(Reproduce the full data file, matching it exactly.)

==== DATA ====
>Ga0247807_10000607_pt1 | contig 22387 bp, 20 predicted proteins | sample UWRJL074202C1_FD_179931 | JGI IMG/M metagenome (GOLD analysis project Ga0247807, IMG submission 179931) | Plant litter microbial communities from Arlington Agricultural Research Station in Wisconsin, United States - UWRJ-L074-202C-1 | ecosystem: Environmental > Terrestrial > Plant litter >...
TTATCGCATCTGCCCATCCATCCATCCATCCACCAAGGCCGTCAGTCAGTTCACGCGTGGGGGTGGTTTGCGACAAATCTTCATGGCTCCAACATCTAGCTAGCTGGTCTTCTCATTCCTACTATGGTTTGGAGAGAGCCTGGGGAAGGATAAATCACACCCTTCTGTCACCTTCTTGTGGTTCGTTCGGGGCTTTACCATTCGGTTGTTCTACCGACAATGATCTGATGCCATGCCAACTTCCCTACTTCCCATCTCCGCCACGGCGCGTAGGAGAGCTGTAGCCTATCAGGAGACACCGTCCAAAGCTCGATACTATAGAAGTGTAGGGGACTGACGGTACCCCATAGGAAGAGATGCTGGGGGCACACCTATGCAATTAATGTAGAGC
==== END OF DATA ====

>Ga0247807_10000607_pt1 | contig 22387 bp, 20 predicted proteins | sample UWRJL074202C1_FD_179931 | JGI IMG/M metagenome (GOLD analysis project Ga0247807, IMG submission 179931) | Plant litter microbial communities from Arlington Agricultural Research Station in Wisconsin, United States - UWRJ-L074-202C-1 | ecosystem: Environmental > Terrestrial > Plant litter >...
TTATCGCATCTGCCCATCCATCCATCCATCCACCAAGGCCGTCAGTCAGTTCACGCGTGGGGGTGGTTTGCGACAAATCTTCATGGCTCCAACATCTAGCTAGCTGGTCTTCTCATTCCTACTATGGTTTGGAGAGAGCCTGGGGAAGGATAAATCACACCCTTCTGTCACCTTCTTGTGGTTCGTTCGGGGCTTTACCATTCGGTTGTTCTACCGACAATGATCTGATGCCATGCCAACTTCCCTACTTCCCATCTCCGCCACGGCGCGTAGGAGAGCTGTAGCCTATCAGGAGACACCGTCCAAAGCTCGATACTATAGAAGTGTAGGGGACTGACGGTACCCCATAGGAAGAGATGCTGGGGGCACACCTATGCAATTAATGTAGAGC